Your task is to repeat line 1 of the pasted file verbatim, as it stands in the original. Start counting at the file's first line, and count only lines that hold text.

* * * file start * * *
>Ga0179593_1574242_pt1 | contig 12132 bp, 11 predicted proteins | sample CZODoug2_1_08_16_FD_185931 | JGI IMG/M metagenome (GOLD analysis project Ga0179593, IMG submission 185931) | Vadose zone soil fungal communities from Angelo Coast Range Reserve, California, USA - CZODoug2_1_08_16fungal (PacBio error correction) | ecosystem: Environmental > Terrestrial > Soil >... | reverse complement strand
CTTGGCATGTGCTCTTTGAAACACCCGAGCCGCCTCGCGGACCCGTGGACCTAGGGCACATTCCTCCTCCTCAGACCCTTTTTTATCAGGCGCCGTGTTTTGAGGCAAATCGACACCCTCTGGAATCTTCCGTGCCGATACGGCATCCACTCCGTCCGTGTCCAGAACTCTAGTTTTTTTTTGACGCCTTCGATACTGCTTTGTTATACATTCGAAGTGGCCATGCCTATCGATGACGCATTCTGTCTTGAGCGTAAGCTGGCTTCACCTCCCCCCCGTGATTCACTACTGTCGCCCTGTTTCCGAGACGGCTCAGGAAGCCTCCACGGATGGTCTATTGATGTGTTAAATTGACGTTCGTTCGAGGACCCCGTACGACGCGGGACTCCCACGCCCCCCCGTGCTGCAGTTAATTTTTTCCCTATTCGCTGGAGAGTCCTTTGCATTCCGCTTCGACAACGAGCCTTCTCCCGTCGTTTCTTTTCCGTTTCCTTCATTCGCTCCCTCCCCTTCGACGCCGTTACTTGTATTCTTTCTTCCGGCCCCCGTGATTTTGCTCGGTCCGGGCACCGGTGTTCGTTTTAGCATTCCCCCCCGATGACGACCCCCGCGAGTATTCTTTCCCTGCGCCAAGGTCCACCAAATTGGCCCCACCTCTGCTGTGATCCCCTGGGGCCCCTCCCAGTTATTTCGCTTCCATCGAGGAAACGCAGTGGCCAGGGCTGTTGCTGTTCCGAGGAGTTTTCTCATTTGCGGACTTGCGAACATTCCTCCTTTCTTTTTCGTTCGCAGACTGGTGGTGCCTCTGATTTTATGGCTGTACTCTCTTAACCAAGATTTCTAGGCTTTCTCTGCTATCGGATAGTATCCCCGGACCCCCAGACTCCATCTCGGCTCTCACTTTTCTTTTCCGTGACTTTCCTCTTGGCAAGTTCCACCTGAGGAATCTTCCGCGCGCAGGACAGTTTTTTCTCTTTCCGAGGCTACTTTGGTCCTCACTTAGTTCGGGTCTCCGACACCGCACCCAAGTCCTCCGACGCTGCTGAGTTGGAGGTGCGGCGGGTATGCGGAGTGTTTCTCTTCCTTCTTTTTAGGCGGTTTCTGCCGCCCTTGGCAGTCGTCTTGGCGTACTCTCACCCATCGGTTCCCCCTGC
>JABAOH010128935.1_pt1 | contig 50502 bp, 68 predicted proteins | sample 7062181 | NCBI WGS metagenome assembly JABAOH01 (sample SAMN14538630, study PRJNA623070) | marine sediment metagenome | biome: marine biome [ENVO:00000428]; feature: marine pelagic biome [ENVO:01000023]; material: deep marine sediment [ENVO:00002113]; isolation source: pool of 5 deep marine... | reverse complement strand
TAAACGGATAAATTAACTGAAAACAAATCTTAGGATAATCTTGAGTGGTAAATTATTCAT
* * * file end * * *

>Ga0179593_1574242_pt1 | contig 12132 bp, 11 predicted proteins | sample CZODoug2_1_08_16_FD_185931 | JGI IMG/M metagenome (GOLD analysis project Ga0179593, IMG submission 185931) | Vadose zone soil fungal communities from Angelo Coast Range Reserve, California, USA - CZODoug2_1_08_16fungal (PacBio error correction) | ecosystem: Environmental > Terrestrial > Soil >... | reverse complement strand